When Texans return man Keith Mumphery was tackled by special teams star Winston Guy at the Texans 10-yard line near the end of the third quarter, I remember thinking that's a long way to go with…
...the team's fourth quarterback of the season on the field
...an injured starting receiver
…no touchdowns in 25 straight drives
Luckily, the Texans offense didn't see it that way. Ninety yards? No problem.
There have been some drives this season that I'll remember for a while. The one in Cincinnati that led to DeAndre Hopkins' touchdown catch is memorable. But, down four points, 90 yards to take the lead with Brandon Weeden at the helm?
This one takes the cake. The drive of the game was a doozy: 11 plays, 90 yards and a touchdown connection between two guys that didn't even know each other when these two teams had played last. Here are the key plays.
1st and 10
11 personnel, empty set
Offensive coordinator George Godsey started Weeden with a simple slant route to DeAndre Hopkins. Colts corner Vontae Davis was on him like a cheap suit, which if you watched the game at home, you heard what DeAndre thought about Davis' physical coverage.
Result: Eight-yard gain
3rd and 2
The Texans won this third down play with a simple adjustment coming out of the huddle. Davis had been shadowing Hopkins for much of the game. Wherever DeAndre would go, Davis would follow. So, on this third down play…
...Hopkins aligned in the slot and Nate Washington aligned as the number one. The Colts didn't move Davis inside. Instead, they moved Darius Butler inside on Hopkins. That put Butler one-on-one on Hopkins as the Texans star ran up the field and faded to the sideline.
The Colts only rushed four. The Texans offensive line formed a wall around Weeden, who delivered a dime down the sideline to Hopkins. Hopkins made the catch for an enormous first down.
Result: 28-yard gain
3rd and 11
The Colts have shown a ton of pressure this season in third-and-long passing situations. That's exactly what their defensive coordinator, Greg Manusky, dialed up on this play.
The Colts' defensive backs showed off coverage but as the ball was snapped, they sent Dwight Lowery on a safety blitz from the single receiver side. This was where Brandon Weeden really showed off his football IQ.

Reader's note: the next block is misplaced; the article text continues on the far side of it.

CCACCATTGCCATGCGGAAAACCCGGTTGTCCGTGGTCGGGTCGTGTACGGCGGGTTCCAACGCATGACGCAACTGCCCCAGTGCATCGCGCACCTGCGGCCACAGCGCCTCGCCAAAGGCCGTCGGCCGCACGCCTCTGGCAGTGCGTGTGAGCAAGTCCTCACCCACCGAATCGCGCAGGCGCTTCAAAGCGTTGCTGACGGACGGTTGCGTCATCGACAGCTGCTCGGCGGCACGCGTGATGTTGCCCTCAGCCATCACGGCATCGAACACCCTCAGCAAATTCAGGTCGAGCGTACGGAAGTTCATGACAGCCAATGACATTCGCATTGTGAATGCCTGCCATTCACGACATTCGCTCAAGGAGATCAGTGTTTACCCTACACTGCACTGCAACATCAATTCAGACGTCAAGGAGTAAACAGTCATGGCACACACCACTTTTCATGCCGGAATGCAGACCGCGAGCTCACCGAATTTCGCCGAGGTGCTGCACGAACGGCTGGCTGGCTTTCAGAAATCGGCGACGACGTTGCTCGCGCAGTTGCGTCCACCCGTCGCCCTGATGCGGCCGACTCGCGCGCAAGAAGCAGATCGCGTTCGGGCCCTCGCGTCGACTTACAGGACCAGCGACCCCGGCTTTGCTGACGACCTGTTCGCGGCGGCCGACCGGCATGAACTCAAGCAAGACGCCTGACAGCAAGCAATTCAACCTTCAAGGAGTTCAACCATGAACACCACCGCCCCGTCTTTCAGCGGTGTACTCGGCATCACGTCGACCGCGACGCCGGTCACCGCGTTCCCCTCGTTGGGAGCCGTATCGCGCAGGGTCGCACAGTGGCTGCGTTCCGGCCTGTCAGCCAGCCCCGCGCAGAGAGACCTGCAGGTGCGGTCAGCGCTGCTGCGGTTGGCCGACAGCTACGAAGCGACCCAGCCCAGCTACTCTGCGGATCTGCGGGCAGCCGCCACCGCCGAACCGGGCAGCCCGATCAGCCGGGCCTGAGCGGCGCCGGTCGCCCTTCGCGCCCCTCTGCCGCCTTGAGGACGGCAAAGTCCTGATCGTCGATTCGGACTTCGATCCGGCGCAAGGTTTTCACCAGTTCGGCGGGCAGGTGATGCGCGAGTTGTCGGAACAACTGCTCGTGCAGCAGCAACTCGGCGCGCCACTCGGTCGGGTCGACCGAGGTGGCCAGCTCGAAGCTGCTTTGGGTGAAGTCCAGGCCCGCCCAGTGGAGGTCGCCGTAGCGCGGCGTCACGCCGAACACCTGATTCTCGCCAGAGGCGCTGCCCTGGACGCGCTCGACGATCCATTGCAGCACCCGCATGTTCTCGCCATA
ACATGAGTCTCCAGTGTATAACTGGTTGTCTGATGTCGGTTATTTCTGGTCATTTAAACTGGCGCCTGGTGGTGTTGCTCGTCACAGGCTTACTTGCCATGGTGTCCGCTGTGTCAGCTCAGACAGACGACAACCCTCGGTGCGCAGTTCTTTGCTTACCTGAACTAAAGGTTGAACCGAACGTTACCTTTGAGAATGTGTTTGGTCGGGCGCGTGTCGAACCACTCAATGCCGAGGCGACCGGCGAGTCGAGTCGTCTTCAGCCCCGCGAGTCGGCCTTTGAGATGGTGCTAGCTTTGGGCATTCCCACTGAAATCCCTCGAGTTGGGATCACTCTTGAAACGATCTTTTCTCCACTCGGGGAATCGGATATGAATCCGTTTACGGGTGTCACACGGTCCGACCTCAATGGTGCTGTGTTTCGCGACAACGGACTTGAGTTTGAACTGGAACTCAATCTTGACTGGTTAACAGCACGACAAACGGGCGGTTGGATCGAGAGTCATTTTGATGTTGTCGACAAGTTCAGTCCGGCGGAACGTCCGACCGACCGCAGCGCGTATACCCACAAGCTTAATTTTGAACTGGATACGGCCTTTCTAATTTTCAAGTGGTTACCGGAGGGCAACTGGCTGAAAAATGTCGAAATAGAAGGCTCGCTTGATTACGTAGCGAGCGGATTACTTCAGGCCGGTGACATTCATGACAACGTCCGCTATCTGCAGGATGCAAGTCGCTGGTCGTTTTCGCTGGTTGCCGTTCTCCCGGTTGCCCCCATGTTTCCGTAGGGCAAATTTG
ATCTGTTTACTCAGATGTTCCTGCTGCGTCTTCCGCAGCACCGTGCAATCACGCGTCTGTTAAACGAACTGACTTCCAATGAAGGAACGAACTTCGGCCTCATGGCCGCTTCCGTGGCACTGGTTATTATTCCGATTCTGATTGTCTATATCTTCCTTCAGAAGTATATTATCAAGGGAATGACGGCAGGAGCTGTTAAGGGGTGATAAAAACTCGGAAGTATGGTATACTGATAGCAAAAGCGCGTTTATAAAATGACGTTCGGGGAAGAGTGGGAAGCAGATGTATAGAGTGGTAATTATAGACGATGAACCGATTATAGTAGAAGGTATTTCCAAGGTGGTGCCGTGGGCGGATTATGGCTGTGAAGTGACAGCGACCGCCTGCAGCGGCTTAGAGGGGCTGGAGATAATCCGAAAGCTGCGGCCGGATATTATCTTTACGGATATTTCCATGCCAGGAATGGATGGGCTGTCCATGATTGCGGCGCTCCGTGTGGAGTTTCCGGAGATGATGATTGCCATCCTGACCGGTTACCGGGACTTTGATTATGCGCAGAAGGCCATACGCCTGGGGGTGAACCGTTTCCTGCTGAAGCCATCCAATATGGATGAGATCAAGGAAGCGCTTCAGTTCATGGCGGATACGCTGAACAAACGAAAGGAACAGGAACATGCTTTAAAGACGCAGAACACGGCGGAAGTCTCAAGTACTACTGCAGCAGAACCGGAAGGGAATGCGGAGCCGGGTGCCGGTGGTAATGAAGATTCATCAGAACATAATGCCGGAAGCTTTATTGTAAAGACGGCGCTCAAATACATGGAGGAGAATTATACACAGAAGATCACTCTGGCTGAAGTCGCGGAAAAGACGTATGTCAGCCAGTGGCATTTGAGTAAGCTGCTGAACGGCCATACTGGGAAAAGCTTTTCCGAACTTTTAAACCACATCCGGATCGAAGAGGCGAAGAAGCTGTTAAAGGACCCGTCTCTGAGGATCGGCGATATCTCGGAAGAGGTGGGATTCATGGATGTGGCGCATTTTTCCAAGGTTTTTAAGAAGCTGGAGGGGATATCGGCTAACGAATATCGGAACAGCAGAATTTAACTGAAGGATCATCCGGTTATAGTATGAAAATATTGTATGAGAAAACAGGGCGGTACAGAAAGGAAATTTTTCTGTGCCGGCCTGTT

Hopkins worked to the area that Lowery vacated and Weeden saw the blitz and knew immediately where he wanted to go with the ball as Lowery sprinted after him. Weeden delivered a laser to Hopkins. Hopkins held on with Davis draped all over him for a 10-yard gain, one yard shy of the first down.
Result: 10-yard gain
4th and 1
The Texans ran lead zone and it looked at first glance like the play was blown up. In fact, take a look at this picture.
Blue was well short of the first down marker, but…
...look where he finished. Nothing but individual second effort by the second-year running back. It was THAT close.
Result: FIRST DOWN!
1st and 10
22 personnel (Kendall Lamm at tight end)
Just after the measurement, the Texans came out in a heavy run set on first down. But, the Texans ran play action and caught the Colts scrambling. Ryan Griffin crossed underneath all of the fast flow Colts players and ran a deep crossing route. Lowery recognized it late, flew up out of control and struck Griffin well before the Texan tight end had a chance to make the catch.
Result: Defensive pass interference, first down
1st and 10
The Texans ran a dart play as Blue followed Pro Bowl tackle Duane Brown over the right side for a significant six-yard gain, staying on schedule with a key first-down gain.
Result: Six-yard gain.
3rd and 1
Just prior to this play, Colts defensive tackle David Parry was gesturing to the crowd to get loud and as he did, with his back to the huddle, another defender ran on the field and into the Colts huddle. Parry never saw him come on the field because he was trying to get the crowd amped up. That put 12 men on the field. Parry realized he wasn't supposed to be on the field after the Colts broke the huddle.
The line judge to my side noticed it immediately and threw the flag. I saw it right away and nearly screamed at Marc Vandermeer in his ear..."THE COLTS HAD 12 GUYS ON THE FIELD!!!" Parry was that 12th guy.
Result: Five-yard penalty and a Texans first down.
Since that wasn't an actual play…THIS was play No. 11. Ironic, no? Considering the result? Think about it.
1st and 10
After a Texans timeout, Godsey dialed up his best play call of the day. He put Strong and Hopkins into the boundary and Blue as the single back.
Just prior to the snap, Strong yo-yo'd across the formation, starting to cross the formation, then returning to the left side. The Texans have run outside zone all year long and it looked from the Texans sideline like it was Blue to the left. But…
...Weeden pulled the ball back as Strong crossed. Griffin ran off the safety to the back of the end zone. Because the Texans had two tight ends on the field, the Colts were forced to put D'Qwell Jackson in coverage on the number two receiver to that side. Playing the run, Jackson was a step or two slow reading the bootleg.
That was Strong. Jackson was late. Weeden threw on time. Strong caught it and hit the juice. He sprinted for the pylon.
That set off a celebration. I jumped around like a mad idiot and you'll definitely see that this week with our Hidden Moments video. But, it was an outstanding play call, executed brilliantly by two guys that were inactive together a few weeks ago. That touchdown clinched the organization's first win in Indianapolis in Texans history.
Weeden to Strong. Eleven plays in the making.